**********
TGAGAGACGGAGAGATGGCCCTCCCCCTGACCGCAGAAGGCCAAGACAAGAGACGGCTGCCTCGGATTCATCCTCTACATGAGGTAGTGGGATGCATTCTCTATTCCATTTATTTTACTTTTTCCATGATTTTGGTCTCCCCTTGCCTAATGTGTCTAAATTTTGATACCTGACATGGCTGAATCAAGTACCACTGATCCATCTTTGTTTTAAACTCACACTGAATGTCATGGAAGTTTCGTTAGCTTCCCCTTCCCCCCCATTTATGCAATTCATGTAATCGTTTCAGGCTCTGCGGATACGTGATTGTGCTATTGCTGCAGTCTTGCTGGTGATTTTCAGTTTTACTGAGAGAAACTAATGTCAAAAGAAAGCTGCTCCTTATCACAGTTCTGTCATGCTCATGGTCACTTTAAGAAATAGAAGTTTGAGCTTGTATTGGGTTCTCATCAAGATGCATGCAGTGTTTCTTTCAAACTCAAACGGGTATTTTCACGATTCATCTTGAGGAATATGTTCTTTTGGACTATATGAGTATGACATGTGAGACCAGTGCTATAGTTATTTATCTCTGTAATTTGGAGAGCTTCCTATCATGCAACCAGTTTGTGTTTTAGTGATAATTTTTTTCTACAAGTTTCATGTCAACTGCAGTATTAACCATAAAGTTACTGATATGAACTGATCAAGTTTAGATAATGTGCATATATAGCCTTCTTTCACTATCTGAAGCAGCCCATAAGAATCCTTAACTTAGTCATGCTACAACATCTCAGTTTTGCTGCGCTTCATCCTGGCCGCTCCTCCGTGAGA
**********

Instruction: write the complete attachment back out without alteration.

TGAGAGACGGAGAGATGGCCCTCCCCCTGACCGCAGAAGGCCAAGACAAGAGACGGCTGCCTCGGATTCATCCTCTACATGAGGTAGTGGGATGCATTCTCTATTCCATTTATTTTACTTTTTCCATGATTTTGGTCTCCCCTTGCCTAATGTGTCTAAATTTTGATACCTGACATGGCTGAATCAAGTACCACTGATCCATCTTTGTTTTAAACTCACACTGAATGTCATGGAAGTTTCGTTAGCTTCCCCTTCCCCCCCATTTATGCAATTCATGTAATCGTTTCAGGCTCTGCGGATACGTGATTGTGCTATTGCTGCAGTCTTGCTGGTGATTTTCAGTTTTACTGAGAGAAACTAATGTCAAAAGAAAGCTGCTCCTTATCACAGTTCTGTCATGCTCATGGTCACTTTAAGAAATAGAAGTTTGAGCTTGTATTGGGTTCTCATCAAGATGCATGCAGTGTTTCTTTCAAACTCAAACGGGTATTTTCACGATTCATCTTGAGGAATATGTTCTTTTGGACTATATGAGTATGACATGTGAGACCAGTGCTATAGTTATTTATCTCTGTAATTTGGAGAGCTTCCTATCATGCAACCAGTTTGTGTTTTAGTGATAATTTTTTTCTACAAGTTTCATGTCAACTGCAGTATTAACCATAAAGTTACTGATATGAACTGATCAAGTTTAGATAATGTGCATATATAGCCTTCTTTCACTATCTGAAGCAGCCCATAAGAATCCTTAACTTAGTCATGCTACAACATCTCAGTTTTGCTGCGCTTCATCCTGGCCGCTCCTCCGTGAGA